Due to the increased risks for late preterm neonates, the need to identify and reduce preventable late preterm births has been acknowledged (Kardatzke, Rose, & Engle, 2017). The risks are due to the interruption of normal fetal development during the final 6 weeks of gestation in which there is critical development of the brain and lungs (Kugelman & Colin, 2013). It has been found that during birth hospitalization, late preterm neonates have a sevenfold greater morbidity risk than do full-term neonates (Shapiro-Mendoza et al., 2008). Compared with full-term infants, late preterm neonates are at increased risk of resuscitation at birth, hypothermia, hypoglycemia, hyperbilirubinemia, feeding difficulty, respiratory complications, and mortality (Boyle et al., 2015; Engle, Tomashek, & Wallman, 2007; Garcez et al., 2016; Medoff Cooper et al., 2012; Ognean et al., 2016; Teune et al., 2011). Despite the recognition of the physiological differences between late preterm neonates and their full-term counterparts, there are few data on normal vital signs in the late pre-term (Paliwoda, New, Davies, & Bogossian, 2018). It is now common for late preterm neonates to be cared for on maternity wards rather than in a neonatal intensive care unit (NICU) (Gupta et al., 2017; Medoff Cooper et al., 2012). Medhoff Cooper et al. (2012) recognized the need for an awareness of the higher risks associated with these infants, describing the need for “close(r) surveillance of Late Preterm Infants initially cared for in normal nurseries…because a significant minority will develop medical complications, and any delay in identifying these infants increases the risk of adverse neonatal outcomes” (p. 780).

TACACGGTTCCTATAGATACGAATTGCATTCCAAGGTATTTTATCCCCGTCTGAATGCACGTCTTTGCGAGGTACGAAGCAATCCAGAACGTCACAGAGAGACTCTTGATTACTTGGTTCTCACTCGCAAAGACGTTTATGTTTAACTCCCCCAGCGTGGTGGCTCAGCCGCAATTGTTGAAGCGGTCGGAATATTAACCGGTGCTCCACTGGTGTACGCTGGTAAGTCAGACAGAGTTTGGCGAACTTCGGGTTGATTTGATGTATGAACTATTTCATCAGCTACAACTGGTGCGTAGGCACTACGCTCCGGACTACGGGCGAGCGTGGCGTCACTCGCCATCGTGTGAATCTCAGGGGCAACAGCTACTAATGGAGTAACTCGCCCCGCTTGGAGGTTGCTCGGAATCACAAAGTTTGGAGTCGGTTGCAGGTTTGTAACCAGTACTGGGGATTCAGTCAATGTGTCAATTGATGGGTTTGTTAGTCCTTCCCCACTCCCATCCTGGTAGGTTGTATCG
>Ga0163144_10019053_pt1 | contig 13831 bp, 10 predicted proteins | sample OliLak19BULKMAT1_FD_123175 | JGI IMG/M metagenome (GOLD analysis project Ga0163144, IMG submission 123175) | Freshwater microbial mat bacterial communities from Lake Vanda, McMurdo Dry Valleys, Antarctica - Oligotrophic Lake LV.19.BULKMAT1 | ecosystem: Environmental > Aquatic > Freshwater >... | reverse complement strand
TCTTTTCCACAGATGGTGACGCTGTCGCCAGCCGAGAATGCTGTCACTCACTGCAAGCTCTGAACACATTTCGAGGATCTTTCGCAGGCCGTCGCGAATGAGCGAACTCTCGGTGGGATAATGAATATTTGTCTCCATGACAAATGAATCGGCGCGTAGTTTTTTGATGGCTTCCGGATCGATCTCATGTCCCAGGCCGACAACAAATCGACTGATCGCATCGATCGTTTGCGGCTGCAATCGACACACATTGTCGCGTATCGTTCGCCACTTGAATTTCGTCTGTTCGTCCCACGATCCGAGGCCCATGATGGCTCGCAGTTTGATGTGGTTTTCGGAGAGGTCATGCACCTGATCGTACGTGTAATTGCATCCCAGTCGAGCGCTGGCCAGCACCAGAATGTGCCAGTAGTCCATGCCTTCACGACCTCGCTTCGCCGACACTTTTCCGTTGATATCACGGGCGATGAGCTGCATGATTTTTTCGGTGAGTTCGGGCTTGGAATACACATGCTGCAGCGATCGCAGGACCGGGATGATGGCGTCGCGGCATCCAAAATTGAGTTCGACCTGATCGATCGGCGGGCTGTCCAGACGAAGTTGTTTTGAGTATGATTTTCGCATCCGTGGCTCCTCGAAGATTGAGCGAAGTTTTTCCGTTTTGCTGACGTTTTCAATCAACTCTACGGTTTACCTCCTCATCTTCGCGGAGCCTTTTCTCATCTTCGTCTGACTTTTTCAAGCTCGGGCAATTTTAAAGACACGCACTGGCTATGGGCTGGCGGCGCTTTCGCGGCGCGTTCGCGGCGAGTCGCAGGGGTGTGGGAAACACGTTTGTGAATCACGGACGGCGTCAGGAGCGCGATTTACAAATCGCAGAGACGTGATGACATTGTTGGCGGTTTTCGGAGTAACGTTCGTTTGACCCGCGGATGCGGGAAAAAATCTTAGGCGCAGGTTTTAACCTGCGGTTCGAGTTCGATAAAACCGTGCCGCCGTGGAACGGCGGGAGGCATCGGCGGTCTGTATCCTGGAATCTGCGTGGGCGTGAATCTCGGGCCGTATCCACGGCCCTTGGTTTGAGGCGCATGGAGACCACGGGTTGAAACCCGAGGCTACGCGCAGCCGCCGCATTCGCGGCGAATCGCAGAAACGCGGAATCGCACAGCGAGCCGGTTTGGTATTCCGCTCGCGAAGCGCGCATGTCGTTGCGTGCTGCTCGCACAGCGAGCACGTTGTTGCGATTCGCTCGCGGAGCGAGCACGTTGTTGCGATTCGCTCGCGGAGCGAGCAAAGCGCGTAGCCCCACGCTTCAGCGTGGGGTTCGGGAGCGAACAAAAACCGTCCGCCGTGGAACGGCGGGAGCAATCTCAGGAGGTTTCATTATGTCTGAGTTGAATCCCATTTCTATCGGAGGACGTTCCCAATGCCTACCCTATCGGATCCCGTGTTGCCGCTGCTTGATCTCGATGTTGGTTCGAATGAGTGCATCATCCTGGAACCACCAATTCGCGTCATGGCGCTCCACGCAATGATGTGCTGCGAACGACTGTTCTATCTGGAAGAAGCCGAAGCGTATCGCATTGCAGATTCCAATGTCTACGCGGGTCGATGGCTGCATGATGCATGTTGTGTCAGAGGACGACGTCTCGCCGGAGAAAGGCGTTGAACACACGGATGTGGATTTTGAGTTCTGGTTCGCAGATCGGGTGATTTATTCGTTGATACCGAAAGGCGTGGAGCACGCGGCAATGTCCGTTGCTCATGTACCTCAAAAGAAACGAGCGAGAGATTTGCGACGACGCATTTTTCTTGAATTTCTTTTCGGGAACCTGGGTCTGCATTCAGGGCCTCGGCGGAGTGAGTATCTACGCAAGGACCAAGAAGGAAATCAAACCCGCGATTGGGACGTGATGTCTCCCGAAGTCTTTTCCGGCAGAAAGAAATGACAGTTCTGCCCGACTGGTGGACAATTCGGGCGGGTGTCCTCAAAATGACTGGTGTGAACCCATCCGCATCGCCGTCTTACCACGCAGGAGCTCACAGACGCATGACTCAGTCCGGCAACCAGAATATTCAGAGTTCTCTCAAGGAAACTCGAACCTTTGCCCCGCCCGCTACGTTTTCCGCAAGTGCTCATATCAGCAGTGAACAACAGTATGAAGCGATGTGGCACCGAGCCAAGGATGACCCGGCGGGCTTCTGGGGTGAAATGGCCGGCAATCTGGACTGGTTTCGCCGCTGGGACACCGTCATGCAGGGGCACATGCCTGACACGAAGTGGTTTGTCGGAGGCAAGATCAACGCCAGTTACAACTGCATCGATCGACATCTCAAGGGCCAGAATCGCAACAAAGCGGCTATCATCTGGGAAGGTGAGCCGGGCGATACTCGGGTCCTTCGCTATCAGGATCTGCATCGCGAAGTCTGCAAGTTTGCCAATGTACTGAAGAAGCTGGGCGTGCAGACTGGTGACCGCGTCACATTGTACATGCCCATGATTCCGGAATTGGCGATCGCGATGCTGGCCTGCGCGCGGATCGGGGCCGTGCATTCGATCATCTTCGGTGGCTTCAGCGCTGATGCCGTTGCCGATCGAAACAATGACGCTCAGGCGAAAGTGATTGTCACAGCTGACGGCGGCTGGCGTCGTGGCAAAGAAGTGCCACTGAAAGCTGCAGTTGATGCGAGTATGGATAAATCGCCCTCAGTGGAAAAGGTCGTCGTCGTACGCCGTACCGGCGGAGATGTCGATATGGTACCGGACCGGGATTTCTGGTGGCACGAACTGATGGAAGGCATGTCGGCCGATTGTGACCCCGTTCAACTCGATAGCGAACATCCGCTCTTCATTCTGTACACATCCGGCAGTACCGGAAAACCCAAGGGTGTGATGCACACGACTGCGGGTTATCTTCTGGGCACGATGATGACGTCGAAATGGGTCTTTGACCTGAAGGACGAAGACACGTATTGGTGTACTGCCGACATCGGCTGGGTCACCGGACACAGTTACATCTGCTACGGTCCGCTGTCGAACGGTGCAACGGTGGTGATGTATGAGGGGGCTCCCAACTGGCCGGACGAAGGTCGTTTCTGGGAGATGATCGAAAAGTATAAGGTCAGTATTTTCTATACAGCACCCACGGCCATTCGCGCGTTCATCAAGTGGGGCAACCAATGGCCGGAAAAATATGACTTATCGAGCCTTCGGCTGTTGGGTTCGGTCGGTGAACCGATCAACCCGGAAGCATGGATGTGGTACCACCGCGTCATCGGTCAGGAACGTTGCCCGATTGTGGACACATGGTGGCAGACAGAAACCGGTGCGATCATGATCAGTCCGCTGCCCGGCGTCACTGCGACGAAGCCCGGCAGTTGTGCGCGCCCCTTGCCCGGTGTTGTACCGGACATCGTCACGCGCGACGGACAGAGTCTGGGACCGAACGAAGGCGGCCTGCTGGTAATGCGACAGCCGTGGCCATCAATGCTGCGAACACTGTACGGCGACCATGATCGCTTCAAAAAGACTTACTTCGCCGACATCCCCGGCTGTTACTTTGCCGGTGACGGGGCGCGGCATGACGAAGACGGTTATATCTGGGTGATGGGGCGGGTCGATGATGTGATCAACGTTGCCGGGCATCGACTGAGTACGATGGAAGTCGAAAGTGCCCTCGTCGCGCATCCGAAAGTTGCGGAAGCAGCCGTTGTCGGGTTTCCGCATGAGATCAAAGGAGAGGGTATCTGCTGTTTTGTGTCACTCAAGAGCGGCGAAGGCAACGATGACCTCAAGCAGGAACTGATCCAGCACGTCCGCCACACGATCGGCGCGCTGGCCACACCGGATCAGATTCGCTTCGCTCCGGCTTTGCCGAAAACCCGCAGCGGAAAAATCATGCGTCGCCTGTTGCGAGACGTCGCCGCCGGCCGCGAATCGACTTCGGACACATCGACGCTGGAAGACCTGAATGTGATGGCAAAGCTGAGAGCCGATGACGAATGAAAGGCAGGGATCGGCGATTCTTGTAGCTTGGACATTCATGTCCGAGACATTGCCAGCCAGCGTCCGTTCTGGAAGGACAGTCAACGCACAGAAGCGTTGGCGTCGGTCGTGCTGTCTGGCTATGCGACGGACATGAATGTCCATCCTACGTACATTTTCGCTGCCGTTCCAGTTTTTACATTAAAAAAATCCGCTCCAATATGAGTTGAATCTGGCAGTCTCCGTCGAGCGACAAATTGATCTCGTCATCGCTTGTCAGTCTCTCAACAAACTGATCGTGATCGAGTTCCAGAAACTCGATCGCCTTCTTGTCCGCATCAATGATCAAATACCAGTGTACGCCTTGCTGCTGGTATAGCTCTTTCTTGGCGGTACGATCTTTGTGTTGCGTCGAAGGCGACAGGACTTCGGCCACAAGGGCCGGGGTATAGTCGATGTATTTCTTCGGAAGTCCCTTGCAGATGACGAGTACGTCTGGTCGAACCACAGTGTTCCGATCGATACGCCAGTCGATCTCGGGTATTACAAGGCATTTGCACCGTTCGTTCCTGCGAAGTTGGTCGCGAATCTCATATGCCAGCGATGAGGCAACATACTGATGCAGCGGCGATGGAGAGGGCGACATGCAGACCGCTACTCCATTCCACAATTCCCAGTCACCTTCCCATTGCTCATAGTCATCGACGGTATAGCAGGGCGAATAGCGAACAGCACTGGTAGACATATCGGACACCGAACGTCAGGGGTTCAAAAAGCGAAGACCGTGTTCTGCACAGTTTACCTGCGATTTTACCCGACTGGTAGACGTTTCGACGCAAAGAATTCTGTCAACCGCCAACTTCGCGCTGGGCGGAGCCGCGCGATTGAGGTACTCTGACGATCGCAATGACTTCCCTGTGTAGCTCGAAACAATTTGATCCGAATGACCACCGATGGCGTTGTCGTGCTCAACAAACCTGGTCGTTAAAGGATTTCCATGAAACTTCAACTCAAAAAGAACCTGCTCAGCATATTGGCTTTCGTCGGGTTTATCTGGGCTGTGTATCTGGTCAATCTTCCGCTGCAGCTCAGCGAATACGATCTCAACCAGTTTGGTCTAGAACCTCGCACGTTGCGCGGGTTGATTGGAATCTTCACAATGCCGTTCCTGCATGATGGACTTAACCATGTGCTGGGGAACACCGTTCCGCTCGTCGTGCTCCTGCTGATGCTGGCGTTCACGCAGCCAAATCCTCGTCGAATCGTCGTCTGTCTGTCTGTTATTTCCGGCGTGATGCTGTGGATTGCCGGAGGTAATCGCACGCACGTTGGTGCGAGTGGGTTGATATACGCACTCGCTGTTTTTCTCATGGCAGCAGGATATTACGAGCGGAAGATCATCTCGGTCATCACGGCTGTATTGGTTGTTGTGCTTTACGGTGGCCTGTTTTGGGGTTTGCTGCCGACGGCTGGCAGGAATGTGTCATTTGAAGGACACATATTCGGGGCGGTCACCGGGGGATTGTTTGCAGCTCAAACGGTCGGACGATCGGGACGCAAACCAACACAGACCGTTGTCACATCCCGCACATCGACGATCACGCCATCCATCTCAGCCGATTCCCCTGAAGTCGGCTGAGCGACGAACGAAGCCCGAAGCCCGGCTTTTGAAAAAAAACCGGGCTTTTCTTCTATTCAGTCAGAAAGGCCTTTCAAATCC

Midwives and neonatal nurses, under direction from neonatologists, predominately perform the care and surveillance of late preterm neonates. Enrolled nurses deliver care under the direct or indirect supervision of RNs or registered midwives as part of the health care team. At the study hospital, changes in health funding led to late pre-term neonates being admitted to a postnatal ward rather than to the NICU, unless the infant had a specific medical diagnosis or under 35 weeks gestation. Consequently, neonates from a gestational age of 35 weeks and 0 days to 36 weeks and 6 days were cared for on postnatal wards. The nurses and midwives working on the postnatal ward lacked experience in caring for late preterm neonates. To support this change in clinical practice, a care plan was developed for use with babies in the postnatal wards, which included measures for thermoregulation, observations, hypoglycemia, feeding, and weight management. Despite the implementation of a specialized care plan, additional education and support was required to support staff to provide optimal care. As a result, an educational intervention was developed that aimed to improve clinical knowledge, clinical competence, and confidence in the care of late preterm neonates. This article describes the educational intervention and reports the outcomes for midwives and nurses who participated in the opportunity.

Method

Aim

This study's aim was to measure any change in the clinical knowledge and clinical skills of registered midwives, RNs, and enrolled nurses caring for late preterm neonates outside of the NICU, following the delivery of a targeted education intervention. The objectives of the study were to:

  • Assess the clinical knowledge, clinical skills, and attitudes of registered midwives, RNs, and enrolled nurses who care for late preterm neonates pre- and post-intervention.
  • Determine the level of clinical support nurses feel they have in caring for late preterm neonates in a postnatal ward setting.

Study Site

The study was conducted at a private hospital in Western Australia, which has two postnatal wards that can accommodate 56 mothers and their babies. During 2016– 2017, there were 3,172 births at the study hospital and 7% (n = 229) of those babies were late preterm neonates born between a gestational age of 34 weeks and 0 days and 36 weeks and 6 days.

Intervention